Platforms PC
Developer QUICKTEQUILA
Publisher tinyBuild Games
Release Date July 22, 2016

Disclaimer: Review code provided

Lovely Planet Arcade has one of the most annoying yet catchy soundtracks of a game I’ve played in a long time. The music in the background changes for each act of the game you play. It’s all annoying, but it all gets stuck in your head for hours after you’ve finished playing the game, dissolving into the background as you focus in and seeping its way into your brain. Honestly “annoying yet catchy” is probably a great way to describe Lovely Planet Arcade as a whole.

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Lovely Planet Arcade is a puzzle game masquerading as a simplistic first-person shooter. The game features 100 levels in which you must shoot all of the enemies, collect all of the coins and reach the goal pillar to complete. Your only means of interacting with the game are moving, jumping and aiming and shooting along the X-axis (you can’t look or aim up or down). It’s this simplicity that really undoes a lot of the fun that you’ll be having at the start of Lovely Planet Arcade.

At first the game is a fun test of reflexes – you run through levels lasting between 5-15 seconds with the aim of shooting all the bad guys, collecting coins and not getting shot in the process. Because of the fast paced nature of the game it never really gets old, you’re constantly just moving fast and blasting weird green snowmen guys with your shotgun (and bombs that you need to shoot before you let them touch the ground). If you mess up an angry Japanese man yells at you and you immediately restart. Dying isn’t really an issue because restarts are instantaneous.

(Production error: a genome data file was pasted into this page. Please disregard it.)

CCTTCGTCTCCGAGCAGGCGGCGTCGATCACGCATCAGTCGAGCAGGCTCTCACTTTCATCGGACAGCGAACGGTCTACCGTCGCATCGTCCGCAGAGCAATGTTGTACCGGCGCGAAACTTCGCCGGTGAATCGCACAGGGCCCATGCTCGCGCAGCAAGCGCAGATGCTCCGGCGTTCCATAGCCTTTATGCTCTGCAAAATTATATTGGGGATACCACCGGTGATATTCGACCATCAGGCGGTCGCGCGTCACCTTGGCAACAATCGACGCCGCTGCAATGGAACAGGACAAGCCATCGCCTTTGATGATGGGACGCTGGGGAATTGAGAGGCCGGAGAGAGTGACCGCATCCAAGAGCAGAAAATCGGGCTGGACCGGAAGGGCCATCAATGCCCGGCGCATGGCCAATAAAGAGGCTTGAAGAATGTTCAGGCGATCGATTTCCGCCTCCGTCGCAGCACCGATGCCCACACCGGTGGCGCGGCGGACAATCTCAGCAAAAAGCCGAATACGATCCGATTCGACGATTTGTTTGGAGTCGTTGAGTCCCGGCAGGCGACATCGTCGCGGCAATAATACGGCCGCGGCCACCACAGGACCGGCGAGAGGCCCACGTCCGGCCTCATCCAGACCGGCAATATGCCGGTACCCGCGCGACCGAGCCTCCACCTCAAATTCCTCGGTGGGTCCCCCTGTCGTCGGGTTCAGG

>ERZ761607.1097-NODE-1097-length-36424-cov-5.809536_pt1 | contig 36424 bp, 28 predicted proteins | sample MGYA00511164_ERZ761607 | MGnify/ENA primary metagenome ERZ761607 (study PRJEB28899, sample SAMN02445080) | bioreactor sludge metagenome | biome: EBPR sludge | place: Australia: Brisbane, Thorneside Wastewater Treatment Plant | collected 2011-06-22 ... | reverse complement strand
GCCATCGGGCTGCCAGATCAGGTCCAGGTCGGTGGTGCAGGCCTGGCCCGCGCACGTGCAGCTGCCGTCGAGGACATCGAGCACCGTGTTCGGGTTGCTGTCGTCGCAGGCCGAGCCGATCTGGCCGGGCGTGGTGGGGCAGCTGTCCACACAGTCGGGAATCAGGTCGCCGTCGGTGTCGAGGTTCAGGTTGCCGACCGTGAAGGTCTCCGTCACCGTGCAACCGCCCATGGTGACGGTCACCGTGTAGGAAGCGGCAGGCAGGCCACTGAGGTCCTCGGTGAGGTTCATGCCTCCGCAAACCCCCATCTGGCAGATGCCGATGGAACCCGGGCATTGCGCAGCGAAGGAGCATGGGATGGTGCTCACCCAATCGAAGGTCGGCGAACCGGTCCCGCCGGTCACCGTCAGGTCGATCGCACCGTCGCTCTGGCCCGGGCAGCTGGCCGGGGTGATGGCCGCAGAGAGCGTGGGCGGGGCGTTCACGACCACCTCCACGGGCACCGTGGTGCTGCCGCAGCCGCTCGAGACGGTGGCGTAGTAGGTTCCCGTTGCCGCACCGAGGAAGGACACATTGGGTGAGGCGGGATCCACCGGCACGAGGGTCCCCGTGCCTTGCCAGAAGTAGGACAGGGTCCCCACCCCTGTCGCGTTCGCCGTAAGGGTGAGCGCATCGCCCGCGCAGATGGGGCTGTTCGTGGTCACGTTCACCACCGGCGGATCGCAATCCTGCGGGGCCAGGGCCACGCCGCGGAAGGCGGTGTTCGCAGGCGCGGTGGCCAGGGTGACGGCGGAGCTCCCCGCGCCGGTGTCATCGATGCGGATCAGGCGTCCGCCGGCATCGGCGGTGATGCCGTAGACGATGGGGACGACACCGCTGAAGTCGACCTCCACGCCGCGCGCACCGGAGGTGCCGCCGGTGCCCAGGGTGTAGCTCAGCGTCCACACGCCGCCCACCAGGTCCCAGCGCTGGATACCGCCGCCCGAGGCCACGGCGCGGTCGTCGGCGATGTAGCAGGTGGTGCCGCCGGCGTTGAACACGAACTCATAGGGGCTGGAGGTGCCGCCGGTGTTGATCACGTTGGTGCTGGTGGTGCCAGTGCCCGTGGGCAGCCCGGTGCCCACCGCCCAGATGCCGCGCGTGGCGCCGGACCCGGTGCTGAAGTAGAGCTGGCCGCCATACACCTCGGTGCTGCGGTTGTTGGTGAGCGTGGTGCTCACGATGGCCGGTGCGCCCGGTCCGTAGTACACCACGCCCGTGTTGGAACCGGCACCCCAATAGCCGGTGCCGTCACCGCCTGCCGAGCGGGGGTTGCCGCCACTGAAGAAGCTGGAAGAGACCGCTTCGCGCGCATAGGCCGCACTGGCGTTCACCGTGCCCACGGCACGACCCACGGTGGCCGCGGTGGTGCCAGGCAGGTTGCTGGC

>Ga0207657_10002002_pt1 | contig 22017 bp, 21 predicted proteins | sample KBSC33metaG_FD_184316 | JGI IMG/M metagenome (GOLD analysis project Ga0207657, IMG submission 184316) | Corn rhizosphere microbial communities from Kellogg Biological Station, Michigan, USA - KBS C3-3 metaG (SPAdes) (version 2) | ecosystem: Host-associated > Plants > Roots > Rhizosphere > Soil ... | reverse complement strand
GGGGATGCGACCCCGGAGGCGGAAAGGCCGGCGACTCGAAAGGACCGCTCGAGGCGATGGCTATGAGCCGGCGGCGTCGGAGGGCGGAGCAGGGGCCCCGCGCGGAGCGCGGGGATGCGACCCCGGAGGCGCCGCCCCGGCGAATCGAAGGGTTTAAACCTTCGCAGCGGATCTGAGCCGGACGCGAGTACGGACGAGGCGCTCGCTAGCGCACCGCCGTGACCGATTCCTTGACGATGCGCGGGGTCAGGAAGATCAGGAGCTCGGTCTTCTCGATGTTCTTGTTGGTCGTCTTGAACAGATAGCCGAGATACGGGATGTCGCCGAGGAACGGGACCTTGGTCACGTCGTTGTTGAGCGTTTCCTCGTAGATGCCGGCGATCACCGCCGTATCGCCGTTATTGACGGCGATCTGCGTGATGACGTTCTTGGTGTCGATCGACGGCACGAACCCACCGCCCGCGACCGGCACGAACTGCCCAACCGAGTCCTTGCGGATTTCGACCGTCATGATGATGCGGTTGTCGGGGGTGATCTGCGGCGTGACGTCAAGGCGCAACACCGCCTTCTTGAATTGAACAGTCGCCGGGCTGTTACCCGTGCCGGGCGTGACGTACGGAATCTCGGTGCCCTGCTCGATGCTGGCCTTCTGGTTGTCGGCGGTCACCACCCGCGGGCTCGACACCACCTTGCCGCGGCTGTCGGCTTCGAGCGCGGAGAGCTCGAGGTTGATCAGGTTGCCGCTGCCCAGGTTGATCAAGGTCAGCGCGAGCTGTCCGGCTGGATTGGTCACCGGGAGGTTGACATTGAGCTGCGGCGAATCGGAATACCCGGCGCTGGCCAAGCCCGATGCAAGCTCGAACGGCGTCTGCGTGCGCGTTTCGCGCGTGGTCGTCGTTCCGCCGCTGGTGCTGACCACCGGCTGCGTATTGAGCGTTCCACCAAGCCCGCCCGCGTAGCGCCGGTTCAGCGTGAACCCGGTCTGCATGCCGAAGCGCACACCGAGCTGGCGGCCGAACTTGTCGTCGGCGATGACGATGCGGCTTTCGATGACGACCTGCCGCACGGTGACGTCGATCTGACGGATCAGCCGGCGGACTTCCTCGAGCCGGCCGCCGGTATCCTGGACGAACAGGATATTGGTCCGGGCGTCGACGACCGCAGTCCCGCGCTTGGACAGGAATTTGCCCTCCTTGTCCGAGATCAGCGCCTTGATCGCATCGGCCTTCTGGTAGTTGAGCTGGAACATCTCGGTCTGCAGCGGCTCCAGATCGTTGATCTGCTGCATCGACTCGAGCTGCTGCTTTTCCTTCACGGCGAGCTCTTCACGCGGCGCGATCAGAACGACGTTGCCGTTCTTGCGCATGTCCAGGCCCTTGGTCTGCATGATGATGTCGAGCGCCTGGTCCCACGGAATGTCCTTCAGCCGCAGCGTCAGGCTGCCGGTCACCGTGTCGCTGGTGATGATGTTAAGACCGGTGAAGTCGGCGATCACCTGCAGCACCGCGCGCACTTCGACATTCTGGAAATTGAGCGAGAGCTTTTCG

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And that’s a lot of fun for the first act, which took me about twenty to thirty minutes to clear. As you progress through the game it even starts to mix things up a bit, adding new enemies that can have effects on the game when you kill them – things like freezing time momentarily or blinding you. There are also enemies that are invisible or have shields (who require you to jump to shoot them over said shields). There’s definitely a decent amount of variety in the enemy types. From when the game introduces the enemy that can insta-kill you is where all of the problems become instantly noticeable.

Enemies that shoot you in the beginning fire projectiles that you can see coming and dodge as necessary. From act two onwards you’ll still have those enemies, but also enemies whose guns kill you immediately. This is where Lovely Planet Arcade flips from being a fast-paced test of reflexes to a game of memory. You stop being able to get through the levels because of good reflexes and a good aim. From act two and on it’s all about learning where all of the enemies and bombs are in a level.

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It’s progress through attrition, basically. You’ll clear out the first part of a level, progress to the next part and be instantly murdered by a green snowman standing behind you who you couldn’t possibly have seen. Eventually it just gets to a point where every enemy and bomb will kill you, their entire purpose being simply so you know where they are and can act accordingly next time. Now you’re not quickly blowing through levels in less than a minute. Now it can take dozens (and more) attempts to clear a single level. And there are 100 of them.